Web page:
“My garden is always evolving. It has taken me years to figure out the best places to grow different plants, or where to put pathways or ponds. I teach at a publicly funded homeschool enrichment programme, which my own two children (aged 12 and 8) attend on Fridays. I am home with them the rest of the week; we follow a very relaxed homeschooling approach that involves a lot of playing, creating, and exploring.
Our world feels so uncertain and overwhelming these days, but nature and the garden is something we can depend on no matter what, something that can recharge, heal, and revitalise us. Gardening can also quickly become the latest fad, the latest way to keep up with others. When mindfulness enters the garden, we remember to breathe and slow down. We centre in what Buddhism calls “right relationship”. This might include seeing something anew, slowing down and breathing, or contemplating the relationships found everywhere in nature and the garden.
Although I am positive about most events in my garden, there are some that are more difficult to accept! I write about letting go when crops die or don’t fruit. I can usually come to a place of surrender and acceptance here, but really it bothers me. Come August, when everything is dying from drought and heat, I am really ready to toss up my hands and move to a cooler, more supporting climate. Also, plants that I have put years of care into that produce absolutely no fruit – like my decade-old grape vine that has produced a single grape (one grape, not one cluster) – that frustrates and depresses me. Especially when other people living in the same climate can grow grapes and make wine, or have an apple tree covered in fruit, and I have done none of these. However, my favourite part of gardening is probably planting seeds. There is so much hope in those little seeds, a time to begin fresh.”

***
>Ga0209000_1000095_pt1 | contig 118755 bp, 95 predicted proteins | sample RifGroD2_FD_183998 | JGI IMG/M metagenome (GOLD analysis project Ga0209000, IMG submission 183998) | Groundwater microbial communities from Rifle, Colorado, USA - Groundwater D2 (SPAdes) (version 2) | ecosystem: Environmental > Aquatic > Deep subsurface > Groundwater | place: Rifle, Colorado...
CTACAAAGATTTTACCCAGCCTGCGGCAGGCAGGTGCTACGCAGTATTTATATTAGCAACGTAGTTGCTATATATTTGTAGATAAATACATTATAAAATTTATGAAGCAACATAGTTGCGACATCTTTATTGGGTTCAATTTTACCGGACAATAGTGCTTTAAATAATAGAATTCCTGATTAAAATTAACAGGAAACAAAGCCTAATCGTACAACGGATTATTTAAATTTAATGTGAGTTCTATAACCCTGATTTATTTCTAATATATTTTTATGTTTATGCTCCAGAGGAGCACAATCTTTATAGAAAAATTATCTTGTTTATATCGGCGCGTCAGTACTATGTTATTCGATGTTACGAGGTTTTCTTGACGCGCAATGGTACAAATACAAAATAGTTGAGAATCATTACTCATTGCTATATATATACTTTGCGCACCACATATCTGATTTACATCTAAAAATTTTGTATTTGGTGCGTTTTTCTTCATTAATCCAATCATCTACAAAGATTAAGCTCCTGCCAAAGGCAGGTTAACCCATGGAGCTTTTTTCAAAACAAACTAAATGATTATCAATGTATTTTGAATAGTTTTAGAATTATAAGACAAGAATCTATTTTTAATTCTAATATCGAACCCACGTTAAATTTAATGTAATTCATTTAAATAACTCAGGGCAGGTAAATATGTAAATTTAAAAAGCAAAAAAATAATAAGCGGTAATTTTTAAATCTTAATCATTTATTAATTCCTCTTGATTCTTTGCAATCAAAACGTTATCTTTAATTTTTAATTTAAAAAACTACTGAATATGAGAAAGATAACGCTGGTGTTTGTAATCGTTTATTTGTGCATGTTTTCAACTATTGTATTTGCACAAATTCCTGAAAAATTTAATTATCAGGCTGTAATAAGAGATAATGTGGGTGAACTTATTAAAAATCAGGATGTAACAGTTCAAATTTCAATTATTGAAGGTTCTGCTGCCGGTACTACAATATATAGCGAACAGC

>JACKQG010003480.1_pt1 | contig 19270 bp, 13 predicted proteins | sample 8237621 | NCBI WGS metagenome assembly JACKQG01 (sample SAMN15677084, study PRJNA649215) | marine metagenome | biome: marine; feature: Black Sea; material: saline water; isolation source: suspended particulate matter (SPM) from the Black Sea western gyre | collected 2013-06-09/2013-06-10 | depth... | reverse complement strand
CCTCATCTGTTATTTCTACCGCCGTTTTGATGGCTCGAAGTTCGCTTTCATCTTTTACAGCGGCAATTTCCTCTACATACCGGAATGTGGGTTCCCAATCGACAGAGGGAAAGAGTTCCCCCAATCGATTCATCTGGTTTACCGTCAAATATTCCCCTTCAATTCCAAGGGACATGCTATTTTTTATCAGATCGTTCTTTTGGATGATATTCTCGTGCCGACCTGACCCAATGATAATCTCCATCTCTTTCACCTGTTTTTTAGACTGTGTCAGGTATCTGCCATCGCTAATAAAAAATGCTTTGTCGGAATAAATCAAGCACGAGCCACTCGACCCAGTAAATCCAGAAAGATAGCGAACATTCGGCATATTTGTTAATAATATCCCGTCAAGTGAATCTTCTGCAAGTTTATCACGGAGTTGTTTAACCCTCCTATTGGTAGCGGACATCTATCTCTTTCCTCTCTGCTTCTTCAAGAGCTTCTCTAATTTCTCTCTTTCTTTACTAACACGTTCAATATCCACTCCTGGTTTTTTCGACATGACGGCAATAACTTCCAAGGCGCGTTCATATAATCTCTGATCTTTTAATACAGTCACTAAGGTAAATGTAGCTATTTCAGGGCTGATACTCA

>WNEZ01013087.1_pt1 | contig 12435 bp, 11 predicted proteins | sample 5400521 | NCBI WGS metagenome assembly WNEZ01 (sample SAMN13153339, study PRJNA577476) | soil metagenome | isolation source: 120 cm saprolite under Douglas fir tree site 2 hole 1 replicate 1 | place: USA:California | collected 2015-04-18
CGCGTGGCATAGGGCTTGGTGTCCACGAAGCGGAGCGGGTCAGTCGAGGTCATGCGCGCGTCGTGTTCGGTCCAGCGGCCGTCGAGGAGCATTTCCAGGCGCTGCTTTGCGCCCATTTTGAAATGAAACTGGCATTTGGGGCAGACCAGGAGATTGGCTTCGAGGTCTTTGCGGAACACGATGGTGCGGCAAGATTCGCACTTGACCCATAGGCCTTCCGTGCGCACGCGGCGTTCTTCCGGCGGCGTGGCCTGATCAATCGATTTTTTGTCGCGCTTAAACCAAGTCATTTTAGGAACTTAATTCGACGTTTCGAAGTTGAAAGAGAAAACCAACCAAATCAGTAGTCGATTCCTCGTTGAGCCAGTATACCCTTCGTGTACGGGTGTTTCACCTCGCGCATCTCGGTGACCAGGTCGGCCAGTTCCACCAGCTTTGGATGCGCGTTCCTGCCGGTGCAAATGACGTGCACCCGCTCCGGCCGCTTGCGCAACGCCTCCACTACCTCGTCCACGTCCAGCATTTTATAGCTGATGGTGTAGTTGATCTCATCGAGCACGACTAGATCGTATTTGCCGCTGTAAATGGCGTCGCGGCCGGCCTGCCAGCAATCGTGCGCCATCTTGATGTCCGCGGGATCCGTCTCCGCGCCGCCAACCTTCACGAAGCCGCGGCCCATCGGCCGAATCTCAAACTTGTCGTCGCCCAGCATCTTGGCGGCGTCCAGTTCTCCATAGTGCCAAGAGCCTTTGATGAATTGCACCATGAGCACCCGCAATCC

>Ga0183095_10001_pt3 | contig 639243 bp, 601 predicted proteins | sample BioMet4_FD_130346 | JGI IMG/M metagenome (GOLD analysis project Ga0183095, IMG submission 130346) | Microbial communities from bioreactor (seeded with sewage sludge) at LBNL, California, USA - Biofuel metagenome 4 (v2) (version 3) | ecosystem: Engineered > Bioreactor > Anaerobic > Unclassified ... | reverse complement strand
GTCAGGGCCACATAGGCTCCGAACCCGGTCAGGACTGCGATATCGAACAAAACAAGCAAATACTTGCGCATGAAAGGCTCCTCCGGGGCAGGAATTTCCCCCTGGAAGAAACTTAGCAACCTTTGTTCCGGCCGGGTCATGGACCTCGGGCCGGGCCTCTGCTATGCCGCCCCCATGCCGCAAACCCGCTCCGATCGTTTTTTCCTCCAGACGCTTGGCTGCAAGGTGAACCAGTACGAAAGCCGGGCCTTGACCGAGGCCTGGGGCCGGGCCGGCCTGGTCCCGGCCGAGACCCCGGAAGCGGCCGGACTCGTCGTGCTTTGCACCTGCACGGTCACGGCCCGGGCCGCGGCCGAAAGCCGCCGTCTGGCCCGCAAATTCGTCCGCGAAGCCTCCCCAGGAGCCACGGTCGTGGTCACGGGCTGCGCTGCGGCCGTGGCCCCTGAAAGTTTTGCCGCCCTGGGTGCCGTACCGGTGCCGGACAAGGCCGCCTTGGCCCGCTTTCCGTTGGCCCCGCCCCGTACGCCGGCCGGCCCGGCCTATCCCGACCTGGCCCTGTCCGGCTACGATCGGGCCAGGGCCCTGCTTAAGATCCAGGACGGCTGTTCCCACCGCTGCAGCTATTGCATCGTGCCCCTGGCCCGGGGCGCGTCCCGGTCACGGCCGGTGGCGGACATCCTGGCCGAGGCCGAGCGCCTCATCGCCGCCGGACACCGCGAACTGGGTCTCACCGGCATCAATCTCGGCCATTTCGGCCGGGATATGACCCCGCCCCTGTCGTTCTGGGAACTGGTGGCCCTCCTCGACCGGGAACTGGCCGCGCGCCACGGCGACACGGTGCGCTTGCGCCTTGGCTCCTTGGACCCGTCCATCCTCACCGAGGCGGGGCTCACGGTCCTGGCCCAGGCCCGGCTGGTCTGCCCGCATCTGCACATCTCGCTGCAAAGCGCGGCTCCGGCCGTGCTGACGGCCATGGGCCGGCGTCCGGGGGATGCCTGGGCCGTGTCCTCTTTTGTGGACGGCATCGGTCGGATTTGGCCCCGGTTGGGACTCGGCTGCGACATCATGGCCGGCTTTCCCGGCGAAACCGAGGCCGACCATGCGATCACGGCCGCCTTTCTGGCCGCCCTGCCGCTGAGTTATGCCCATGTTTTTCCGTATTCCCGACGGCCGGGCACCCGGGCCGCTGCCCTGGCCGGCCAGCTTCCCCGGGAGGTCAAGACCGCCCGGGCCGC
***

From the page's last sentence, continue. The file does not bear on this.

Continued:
Mindful Thoughts for Gardeners, published by Leaping Hare Press is available now. £5.99
ROOTING THOUGHTS - The wisdom of Clea
- The plants, and the beings that support them, ask nothing of you but respect and care. They do not see your struggles and they do not judge. They invite you to be in relationship with them, separate but connected.
- Gardens reflect to us our essential nature, alive, seeking the light, hopeful for the future but unattached.
- Touch, smell, and maybe even taste the soil, and your body sinks a little deeper into the groundedness of the garden. We sense more deeply the complexity of life, the dynamism of soil and gut and decay that all lead to growth and life.
- Every plant, every plot of soil, makes the world a greener, fresher and more caring place. Every moment spent in a garden fills your heart with the compassion of green and growing things.